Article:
Not trimming your 4Runner’s body will eventually lead to rubbing when your wheels are at full flex and wheel lock (when your tires are fully turned, driver or passenger).
Do your best to pick a good line using some masking tape and then proceed to cut that line with your Dremel or cutting tool of choice.
Here is a post on cutting the body and fender liners for reference.
Push Back Fender Liners & Trim
Fender Liner Step #1 – Pushing the Fender Liners Back
The front fender liners will take some adjusting. To start, you need to locate the hole that your 10mm bolt is going through your body and into the fender liner. Loosen that bolt and push back your fender liner as much as possible. Literally, push the fender liner towards the front-end of your 4Runner.
Once you are not able to push any further (or, once you have gained desired clearance), mark the spot on your fender liner with a white sharpie at a new point where the body and liner meet. You’re just finding a new point on your body where you can attach the fender liners further inside the bumper.
After you have marked your spot, let the fender liner out again. Now drill a hole in your marked spot. Use a bit that is less than the width of your 10mm bolt for your bolt to feed through and catch on. After you have the hole punched, tighten everything up.
Note: There are two bolts that go through the body and into the fender liner, You may need to drill two holes for both bolts that secure the body to the fender liner, or just leave one bolt holding your liners in place.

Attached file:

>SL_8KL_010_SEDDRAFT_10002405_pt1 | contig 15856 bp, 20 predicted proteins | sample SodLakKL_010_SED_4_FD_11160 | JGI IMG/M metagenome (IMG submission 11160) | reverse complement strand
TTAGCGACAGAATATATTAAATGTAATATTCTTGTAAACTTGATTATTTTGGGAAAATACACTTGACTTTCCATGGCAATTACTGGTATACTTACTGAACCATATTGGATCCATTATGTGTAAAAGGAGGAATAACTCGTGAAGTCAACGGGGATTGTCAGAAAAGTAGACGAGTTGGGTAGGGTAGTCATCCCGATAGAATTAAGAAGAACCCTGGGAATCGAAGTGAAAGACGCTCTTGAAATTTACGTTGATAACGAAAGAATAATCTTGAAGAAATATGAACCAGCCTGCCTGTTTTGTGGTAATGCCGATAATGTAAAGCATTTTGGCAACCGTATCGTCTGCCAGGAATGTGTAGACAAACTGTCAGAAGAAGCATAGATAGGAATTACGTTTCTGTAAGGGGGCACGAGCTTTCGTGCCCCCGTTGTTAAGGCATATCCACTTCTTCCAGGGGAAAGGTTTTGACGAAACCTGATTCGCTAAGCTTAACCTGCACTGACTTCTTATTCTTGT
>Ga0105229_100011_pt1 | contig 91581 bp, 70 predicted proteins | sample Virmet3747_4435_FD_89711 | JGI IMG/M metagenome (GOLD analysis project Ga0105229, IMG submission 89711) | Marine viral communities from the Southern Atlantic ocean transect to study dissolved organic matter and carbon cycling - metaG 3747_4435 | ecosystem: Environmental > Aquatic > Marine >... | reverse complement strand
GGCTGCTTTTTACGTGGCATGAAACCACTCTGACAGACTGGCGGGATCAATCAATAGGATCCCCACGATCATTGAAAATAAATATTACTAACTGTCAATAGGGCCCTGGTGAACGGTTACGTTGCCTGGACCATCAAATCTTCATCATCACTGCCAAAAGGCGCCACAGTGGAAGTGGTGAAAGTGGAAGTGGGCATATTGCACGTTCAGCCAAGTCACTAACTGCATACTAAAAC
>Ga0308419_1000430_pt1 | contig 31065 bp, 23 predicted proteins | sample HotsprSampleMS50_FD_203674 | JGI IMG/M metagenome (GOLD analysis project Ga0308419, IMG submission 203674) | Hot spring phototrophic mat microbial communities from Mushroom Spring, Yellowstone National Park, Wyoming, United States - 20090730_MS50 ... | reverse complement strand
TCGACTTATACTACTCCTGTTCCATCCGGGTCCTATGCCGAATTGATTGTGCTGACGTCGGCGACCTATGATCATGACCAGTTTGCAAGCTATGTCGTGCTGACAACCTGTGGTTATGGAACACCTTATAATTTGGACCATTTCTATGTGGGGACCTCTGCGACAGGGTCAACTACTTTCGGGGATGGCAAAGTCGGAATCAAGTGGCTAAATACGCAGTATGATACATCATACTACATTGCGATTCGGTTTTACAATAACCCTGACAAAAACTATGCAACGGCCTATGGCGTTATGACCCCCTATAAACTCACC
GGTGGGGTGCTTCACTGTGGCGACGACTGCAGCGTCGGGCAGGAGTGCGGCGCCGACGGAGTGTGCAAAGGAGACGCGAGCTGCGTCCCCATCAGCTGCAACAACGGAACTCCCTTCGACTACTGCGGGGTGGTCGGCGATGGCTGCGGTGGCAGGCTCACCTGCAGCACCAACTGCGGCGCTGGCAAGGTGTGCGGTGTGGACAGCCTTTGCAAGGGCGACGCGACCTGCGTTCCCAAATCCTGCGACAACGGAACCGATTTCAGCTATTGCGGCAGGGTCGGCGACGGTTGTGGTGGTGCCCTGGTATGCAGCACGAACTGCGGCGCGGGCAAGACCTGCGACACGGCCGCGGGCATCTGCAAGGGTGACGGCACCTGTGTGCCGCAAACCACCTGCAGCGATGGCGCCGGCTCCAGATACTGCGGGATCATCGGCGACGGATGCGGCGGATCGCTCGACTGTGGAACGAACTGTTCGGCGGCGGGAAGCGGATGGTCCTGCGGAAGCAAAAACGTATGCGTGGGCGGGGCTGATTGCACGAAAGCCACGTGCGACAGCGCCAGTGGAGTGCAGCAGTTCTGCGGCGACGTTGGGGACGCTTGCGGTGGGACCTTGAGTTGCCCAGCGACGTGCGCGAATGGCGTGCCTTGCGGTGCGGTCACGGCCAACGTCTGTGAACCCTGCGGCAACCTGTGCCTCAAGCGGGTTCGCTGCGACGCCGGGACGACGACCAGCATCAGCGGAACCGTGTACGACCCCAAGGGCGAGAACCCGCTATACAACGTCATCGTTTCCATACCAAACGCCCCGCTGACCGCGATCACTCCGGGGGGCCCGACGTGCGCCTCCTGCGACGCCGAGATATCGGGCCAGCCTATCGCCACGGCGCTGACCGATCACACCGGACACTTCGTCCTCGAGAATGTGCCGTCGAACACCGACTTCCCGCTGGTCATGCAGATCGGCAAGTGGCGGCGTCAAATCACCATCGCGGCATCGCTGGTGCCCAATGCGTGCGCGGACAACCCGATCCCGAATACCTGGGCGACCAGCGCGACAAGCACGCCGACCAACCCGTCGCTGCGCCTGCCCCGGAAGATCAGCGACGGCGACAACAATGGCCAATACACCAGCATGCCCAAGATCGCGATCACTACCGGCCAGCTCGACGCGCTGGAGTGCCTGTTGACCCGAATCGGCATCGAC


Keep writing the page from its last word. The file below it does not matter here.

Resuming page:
Fender Liner Step #2 – Cutting unwanted section from front well Liner
After you have your new spots located, and mounted, turn your wheels and see where your tires are rubbing.
Steps for trimming your fender liners:
- Back out of your driveway and turn your wheels, passenger and driver, you will start to hear rubbing.
- If your driveway doesn’t work, find a spot where your front tires are higher than the rear tires, allowing them to “stuff” into the wheel well.
- As soon as you start to hear your tires rubbing, stop.
- Get out and mark the location on the fender liner.
- Pull back into your garage and cut off the desired amount of that section.
- Repeat these steps until you don’t hear rubbing anymore.
We had to cut off a good six inches of fender liner before we stopped hearing our tires rub.
Trim Plastic Valance Caps (Rocker Panel Caps)
Rocker Panel Caps After – And, they were still Rubbing at flex
You will need to trim your plastic valance caps.
Some people call them rocker panel caps, and some people call them valance caps. Either way, you will need to trim these pieces of plastic that interfere with your larger tires.
You don’t need to leave the inner bolt connected as the rocker caps are held in place by two small clips on the inside. You can actually take the entire inside of the rocker caps off, and just leave the face (the outside) showing so it looks factory.